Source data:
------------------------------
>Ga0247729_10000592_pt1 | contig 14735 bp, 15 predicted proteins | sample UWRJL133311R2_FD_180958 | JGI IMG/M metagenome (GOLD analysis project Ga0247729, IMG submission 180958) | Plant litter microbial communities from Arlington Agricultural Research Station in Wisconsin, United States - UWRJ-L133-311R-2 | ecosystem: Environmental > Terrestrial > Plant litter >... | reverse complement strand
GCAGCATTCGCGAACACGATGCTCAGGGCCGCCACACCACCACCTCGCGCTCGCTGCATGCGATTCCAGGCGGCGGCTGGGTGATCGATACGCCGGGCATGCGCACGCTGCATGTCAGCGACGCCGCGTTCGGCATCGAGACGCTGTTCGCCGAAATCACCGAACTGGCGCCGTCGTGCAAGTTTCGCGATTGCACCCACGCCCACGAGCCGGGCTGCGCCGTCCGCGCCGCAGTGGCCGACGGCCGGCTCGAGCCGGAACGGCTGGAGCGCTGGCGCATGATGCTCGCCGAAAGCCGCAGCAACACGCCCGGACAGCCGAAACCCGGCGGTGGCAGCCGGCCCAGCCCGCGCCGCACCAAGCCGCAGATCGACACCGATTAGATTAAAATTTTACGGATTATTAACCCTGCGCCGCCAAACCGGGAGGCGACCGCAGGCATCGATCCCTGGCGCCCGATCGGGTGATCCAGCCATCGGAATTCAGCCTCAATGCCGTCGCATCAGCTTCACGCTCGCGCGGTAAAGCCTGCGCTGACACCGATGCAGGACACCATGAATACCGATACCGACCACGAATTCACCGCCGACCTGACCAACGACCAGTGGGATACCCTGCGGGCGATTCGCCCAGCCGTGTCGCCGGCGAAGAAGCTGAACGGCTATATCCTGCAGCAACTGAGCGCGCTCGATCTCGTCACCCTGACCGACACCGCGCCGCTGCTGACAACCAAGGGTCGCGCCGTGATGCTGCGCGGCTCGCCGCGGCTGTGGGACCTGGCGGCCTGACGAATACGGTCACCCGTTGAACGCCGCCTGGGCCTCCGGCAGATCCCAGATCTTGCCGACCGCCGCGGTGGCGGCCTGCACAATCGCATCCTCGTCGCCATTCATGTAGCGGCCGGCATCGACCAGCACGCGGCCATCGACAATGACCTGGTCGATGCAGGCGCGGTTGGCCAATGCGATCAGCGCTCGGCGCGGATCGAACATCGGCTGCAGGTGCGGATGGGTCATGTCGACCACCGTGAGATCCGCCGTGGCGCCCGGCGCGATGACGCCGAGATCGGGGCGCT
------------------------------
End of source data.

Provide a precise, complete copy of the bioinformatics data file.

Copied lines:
>Ga0247729_10000592_pt1 | contig 14735 bp, 15 predicted proteins | sample UWRJL133311R2_FD_180958 | JGI IMG/M metagenome (GOLD analysis project Ga0247729, IMG submission 180958) | Plant litter microbial communities from Arlington Agricultural Research Station in Wisconsin, United States - UWRJ-L133-311R-2 | ecosystem: Environmental > Terrestrial > Plant litter >... | reverse complement strand
GCAGCATTCGCGAACACGATGCTCAGGGCCGCCACACCACCACCTCGCGCTCGCTGCATGCGATTCCAGGCGGCGGCTGGGTGATCGATACGCCGGGCATGCGCACGCTGCATGTCAGCGACGCCGCGTTCGGCATCGAGACGCTGTTCGCCGAAATCACCGAACTGGCGCCGTCGTGCAAGTTTCGCGATTGCACCCACGCCCACGAGCCGGGCTGCGCCGTCCGCGCCGCAGTGGCCGACGGCCGGCTCGAGCCGGAACGGCTGGAGCGCTGGCGCATGATGCTCGCCGAAAGCCGCAGCAACACGCCCGGACAGCCGAAACCCGGCGGTGGCAGCCGGCCCAGCCCGCGCCGCACCAAGCCGCAGATCGACACCGATTAGATTAAAATTTTACGGATTATTAACCCTGCGCCGCCAAACCGGGAGGCGACCGCAGGCATCGATCCCTGGCGCCCGATCGGGTGATCCAGCCATCGGAATTCAGCCTCAATGCCGTCGCATCAGCTTCACGCTCGCGCGGTAAAGCCTGCGCTGACACCGATGCAGGACACCATGAATACCGATACCGACCACGAATTCACCGCCGACCTGACCAACGACCAGTGGGATACCCTGCGGGCGATTCGCCCAGCCGTGTCGCCGGCGAAGAAGCTGAACGGCTATATCCTGCAGCAACTGAGCGCGCTCGATCTCGTCACCCTGACCGACACCGCGCCGCTGCTGACAACCAAGGGTCGCGCCGTGATGCTGCGCGGCTCGCCGCGGCTGTGGGACCTGGCGGCCTGACGAATACGGTCACCCGTTGAACGCCGCCTGGGCCTCCGGCAGATCCCAGATCTTGCCGACCGCCGCGGTGGCGGCCTGCACAATCGCATCCTCGTCGCCATTCATGTAGCGGCCGGCATCGACCAGCACGCGGCCATCGACAATGACCTGGTCGATGCAGGCGCGGTTGGCCAATGCGATCAGCGCTCGGCGCGGATCGAACATCGGCTGCAGGTGCGGATGGGTCATGTCGACCACCGTGAGATCCGCCGTGGCGCCCGGCGCGATGACGCCGAGATCGGGGCGCT